EurekAlert: Trump’s tweets reveal hidden unity between Democrats, Republicans. “Democrats and Republicans may stand on opposite ends of the political spectrum, but when it comes to President Donald Trump’s tweets, they have more in common than meets the eye. Both parties disapprove of Trump’s tweets that insult people or contain false information, and they like language that supports the military or shares condolences, regardless of their attitudes toward the president, according to a new University at Buffalo study published this month in the Proceedings of the Thirteenth International Conference on Web and Social Media.”
University of Missouri: The whisper room: Moderates on Twitter are losing their voice. “With the growing popularity of social media, Twitter has become a prominent place to voice opinions on both ends of the political spectrum. With the ability to follow those who only argue one side, voices of people who are in the middle, disinterested in politics or use social media solely for entertainment purposes might be getting drowned out amidst the political noise.”
News@Northeastern: Democrats Who Won 2018 Midterms Were More Negative Than Republicans On Twitter, Research Finds. “It was a mantra first popularized by Michelle Obama in 2016 and echoed again and again by Democratic politicians who vowed to rebuke the negative speech they said their Republican counterparts espoused. ‘When they go low, we go high,’ she said. Only two years later, the message seems not to have stuck, according to new research from Northeastern University.”
The Atlantic: The Peaceful Transition of Government Twitter Accounts. “The various committees of the House of Representatives are strange, human institutions. They are staffed by whoever holds the majority, which, since January of 2011, had been the Republicans, but is now the Democrats. And with that change, the committees must deal with important business, such as establishing new chairpeople, deciding on organizing principles, and … handling the committee Twitter account.”
New York Times: Russian Effort to Influence 2016 Election Targeted African-Americans (This is a different report than the one that was covered in The Washington Post.) “The Russian influence campaign on social media in the 2016 election made an extraordinary effort to target African-Americans, used an array of tactics to try to suppress turnout among Democratic voters and unleashed a blizzard of posts on Instagram that rivaled or exceeded its Facebook operations, according to a report produced for the Senate Intelligence Committee.”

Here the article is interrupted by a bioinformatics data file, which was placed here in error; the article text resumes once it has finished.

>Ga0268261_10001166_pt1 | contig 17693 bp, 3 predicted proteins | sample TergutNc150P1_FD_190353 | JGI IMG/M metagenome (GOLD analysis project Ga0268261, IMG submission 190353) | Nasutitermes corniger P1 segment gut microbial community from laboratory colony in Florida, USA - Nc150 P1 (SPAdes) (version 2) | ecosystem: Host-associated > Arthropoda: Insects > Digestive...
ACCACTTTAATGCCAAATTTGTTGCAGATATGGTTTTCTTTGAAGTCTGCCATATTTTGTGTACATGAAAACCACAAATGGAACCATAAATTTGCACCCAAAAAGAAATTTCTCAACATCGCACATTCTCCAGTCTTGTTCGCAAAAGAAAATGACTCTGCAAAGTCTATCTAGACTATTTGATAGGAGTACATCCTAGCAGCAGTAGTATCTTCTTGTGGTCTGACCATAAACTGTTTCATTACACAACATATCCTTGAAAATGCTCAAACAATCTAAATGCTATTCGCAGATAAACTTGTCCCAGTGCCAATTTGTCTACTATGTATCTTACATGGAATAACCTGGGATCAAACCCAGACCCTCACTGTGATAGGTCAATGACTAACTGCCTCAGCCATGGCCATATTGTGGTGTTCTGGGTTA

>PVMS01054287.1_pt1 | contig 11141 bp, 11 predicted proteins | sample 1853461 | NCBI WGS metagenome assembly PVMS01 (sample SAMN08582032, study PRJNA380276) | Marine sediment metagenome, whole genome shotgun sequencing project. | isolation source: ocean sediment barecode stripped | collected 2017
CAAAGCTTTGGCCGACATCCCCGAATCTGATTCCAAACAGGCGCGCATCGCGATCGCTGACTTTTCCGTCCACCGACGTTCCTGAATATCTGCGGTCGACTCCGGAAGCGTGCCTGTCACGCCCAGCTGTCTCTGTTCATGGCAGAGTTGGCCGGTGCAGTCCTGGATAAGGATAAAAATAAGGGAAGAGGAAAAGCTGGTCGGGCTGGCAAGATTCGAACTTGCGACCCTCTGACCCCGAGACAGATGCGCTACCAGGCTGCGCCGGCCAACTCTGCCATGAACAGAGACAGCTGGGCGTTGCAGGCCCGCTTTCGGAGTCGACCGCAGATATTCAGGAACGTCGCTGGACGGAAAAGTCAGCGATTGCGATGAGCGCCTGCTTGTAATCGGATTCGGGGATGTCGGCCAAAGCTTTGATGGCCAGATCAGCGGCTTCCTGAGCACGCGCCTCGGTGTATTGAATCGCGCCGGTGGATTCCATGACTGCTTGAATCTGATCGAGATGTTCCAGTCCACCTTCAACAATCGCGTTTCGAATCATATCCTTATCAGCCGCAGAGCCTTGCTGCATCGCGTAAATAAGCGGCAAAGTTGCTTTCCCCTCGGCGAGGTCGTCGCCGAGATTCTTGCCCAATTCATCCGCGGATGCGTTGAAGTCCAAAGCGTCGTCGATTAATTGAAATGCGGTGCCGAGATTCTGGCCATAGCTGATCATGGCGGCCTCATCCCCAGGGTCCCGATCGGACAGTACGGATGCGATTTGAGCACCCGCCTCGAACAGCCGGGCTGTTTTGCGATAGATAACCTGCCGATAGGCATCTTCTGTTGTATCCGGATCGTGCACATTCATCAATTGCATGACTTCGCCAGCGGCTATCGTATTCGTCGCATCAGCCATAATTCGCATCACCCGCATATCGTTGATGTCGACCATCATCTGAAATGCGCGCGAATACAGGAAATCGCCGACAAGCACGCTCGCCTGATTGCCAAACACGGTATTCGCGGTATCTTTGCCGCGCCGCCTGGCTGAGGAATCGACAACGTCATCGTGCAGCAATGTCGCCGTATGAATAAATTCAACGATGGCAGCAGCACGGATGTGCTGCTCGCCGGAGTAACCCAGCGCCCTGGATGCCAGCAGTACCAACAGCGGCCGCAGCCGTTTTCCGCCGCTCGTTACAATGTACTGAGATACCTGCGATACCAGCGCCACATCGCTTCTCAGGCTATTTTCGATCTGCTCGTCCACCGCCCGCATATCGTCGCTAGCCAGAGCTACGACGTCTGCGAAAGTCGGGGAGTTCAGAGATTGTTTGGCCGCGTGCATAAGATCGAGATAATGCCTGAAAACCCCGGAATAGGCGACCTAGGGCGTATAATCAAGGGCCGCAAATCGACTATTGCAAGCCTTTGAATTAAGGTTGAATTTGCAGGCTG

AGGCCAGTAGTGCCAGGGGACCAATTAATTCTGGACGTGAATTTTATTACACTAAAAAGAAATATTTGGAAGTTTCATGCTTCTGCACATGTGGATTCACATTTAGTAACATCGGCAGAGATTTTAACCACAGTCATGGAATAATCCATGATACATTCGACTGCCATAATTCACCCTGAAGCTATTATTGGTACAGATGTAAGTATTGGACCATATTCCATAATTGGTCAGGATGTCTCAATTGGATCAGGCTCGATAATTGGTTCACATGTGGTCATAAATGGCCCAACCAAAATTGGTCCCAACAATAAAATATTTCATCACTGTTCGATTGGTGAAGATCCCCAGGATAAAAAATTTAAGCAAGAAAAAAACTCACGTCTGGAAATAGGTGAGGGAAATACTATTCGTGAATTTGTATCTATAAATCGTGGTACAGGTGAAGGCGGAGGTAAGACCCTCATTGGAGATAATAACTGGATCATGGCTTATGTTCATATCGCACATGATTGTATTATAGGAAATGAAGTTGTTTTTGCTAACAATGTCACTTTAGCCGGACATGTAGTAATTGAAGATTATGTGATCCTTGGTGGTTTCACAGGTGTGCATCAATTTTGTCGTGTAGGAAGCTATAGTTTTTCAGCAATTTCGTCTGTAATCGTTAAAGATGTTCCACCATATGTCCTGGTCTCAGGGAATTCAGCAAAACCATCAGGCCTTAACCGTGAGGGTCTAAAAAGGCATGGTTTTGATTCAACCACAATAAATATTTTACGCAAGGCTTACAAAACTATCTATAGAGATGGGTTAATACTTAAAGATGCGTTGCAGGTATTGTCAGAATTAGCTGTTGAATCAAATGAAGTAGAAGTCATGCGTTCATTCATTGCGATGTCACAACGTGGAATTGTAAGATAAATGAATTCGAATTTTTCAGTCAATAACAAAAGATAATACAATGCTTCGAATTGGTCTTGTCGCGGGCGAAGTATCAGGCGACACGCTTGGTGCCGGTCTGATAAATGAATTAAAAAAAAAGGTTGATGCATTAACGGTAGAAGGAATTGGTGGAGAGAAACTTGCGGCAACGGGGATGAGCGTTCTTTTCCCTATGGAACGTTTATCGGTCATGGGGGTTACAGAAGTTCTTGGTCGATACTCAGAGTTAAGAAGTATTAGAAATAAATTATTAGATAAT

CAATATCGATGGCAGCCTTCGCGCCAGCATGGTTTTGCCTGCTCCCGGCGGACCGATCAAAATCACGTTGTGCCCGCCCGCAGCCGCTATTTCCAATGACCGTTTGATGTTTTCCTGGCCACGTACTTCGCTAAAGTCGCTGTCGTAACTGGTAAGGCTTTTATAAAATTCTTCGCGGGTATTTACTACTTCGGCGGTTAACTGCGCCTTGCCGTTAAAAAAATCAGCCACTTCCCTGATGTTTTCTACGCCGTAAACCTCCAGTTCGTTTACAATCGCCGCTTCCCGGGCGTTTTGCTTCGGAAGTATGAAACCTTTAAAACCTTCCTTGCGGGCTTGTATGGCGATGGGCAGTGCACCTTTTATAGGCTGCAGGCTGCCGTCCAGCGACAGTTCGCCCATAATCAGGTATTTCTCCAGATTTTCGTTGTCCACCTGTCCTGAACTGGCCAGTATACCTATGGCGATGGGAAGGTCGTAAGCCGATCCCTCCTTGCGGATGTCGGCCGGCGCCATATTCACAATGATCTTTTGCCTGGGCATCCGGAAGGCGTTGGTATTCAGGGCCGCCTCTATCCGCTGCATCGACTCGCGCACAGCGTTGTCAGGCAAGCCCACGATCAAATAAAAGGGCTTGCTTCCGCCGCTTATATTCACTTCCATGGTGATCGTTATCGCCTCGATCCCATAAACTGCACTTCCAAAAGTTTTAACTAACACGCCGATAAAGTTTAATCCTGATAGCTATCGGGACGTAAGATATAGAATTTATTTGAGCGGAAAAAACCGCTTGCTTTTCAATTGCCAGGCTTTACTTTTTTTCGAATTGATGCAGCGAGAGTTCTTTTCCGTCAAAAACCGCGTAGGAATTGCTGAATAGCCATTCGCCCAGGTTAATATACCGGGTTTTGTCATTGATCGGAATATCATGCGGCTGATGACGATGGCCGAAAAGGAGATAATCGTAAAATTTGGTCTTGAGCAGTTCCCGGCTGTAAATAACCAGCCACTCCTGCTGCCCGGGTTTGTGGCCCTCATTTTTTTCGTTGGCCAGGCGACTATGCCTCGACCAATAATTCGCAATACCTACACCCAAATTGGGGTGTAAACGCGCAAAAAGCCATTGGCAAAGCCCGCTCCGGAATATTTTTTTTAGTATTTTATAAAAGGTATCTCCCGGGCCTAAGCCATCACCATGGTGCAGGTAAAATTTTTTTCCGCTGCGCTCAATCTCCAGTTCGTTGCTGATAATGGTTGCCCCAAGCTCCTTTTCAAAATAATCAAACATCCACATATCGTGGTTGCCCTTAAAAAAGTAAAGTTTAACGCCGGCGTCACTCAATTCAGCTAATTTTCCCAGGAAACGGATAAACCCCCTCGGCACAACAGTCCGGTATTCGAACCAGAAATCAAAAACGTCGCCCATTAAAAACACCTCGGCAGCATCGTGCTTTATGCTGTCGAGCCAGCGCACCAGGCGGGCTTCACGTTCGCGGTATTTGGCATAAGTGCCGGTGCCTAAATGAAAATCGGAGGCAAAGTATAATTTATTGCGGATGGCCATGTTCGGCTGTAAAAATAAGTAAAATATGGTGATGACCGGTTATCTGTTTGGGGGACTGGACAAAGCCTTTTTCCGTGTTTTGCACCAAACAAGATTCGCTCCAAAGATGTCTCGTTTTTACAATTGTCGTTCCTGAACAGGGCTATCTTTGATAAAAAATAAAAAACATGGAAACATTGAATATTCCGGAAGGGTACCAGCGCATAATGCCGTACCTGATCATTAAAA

Nieman Lab: Republicans who follow liberal Twitter bots actually become more conservative. “Social media companies have been big on injecting “alternative views” into users’ feeds — the idea, seemingly, being that exposing people to values and beliefs that conflict with their own will expand their worldviews or making them more tolerant. (See also: a zillion different ‘burst your bubble’ efforts. In some ways, this makes all the sense in the world. On the other hand, changing people’s minds is hard.” There are limitations to this study and I’m not here to make RB political. However I have severe problems with those folks who say, “All you have to do is explain your side and people will understand.” Would that were true, but it’s not.
Fast Company: Find out if your coworkers or company gave money to Trump or Hillary. “Zippia just released a fun new tool that will help you while away the hours in your cubicle. They released a website that helps you figure out the favorite political parties of your favorite companies. For example, Apple and Walmart employees have both made big donations, but to opposing parties, proving that politics’ favorite color is not red or blue, but green.” It’s kind of weird; I put in some larger company names and this site had no data on political donations, but then I put in JBC Inc of Plano, Texas (which I’m sure is a lovely company but is small in comparison to, say, Monster Energy), and a ton of information pops up.